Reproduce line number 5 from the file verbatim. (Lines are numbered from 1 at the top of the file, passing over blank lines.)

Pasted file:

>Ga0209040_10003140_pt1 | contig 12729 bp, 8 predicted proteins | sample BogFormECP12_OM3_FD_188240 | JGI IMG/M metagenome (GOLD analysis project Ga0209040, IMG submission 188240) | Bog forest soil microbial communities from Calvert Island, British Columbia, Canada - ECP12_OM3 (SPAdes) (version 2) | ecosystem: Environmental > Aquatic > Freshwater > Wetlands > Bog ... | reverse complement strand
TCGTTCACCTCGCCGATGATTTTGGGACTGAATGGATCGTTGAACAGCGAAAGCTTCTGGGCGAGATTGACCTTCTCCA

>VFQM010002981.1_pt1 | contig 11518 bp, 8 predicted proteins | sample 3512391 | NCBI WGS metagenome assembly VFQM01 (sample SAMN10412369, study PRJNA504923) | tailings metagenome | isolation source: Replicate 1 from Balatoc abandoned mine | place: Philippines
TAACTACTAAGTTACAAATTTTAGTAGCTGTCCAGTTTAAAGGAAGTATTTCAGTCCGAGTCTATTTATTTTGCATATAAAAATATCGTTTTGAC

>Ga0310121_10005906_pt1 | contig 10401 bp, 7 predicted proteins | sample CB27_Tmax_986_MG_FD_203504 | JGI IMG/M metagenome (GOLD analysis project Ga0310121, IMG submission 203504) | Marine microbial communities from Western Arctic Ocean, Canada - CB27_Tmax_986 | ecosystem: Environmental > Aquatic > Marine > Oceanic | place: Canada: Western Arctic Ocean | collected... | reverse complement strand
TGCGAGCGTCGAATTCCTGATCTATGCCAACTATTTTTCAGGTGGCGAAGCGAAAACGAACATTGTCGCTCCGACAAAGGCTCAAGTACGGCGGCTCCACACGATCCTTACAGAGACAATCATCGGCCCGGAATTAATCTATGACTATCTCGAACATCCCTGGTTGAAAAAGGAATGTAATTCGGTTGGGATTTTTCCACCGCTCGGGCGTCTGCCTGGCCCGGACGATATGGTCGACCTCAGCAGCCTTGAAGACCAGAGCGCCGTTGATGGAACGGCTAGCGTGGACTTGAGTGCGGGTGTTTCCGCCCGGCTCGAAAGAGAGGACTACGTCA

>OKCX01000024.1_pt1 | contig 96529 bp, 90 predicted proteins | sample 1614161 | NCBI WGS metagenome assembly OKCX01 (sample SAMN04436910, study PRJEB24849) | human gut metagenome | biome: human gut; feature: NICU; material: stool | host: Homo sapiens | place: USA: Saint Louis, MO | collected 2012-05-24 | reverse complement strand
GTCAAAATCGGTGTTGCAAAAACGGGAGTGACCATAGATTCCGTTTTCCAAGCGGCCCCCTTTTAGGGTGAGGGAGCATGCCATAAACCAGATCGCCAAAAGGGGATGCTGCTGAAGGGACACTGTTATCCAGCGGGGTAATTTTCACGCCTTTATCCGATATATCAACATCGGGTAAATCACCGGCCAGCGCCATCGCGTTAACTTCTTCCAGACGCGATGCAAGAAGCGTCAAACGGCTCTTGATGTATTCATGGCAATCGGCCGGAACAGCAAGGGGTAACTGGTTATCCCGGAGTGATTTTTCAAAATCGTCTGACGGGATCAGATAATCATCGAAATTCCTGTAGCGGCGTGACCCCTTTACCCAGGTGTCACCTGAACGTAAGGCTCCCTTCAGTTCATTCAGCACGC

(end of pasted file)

>Ga0310121_10005906_pt1 | contig 10401 bp, 7 predicted proteins | sample CB27_Tmax_986_MG_FD_203504 | JGI IMG/M metagenome (GOLD analysis project Ga0310121, IMG submission 203504) | Marine microbial communities from Western Arctic Ocean, Canada - CB27_Tmax_986 | ecosystem: Environmental > Aquatic > Marine > Oceanic | place: Canada: Western Arctic Ocean | collected... | reverse complement strand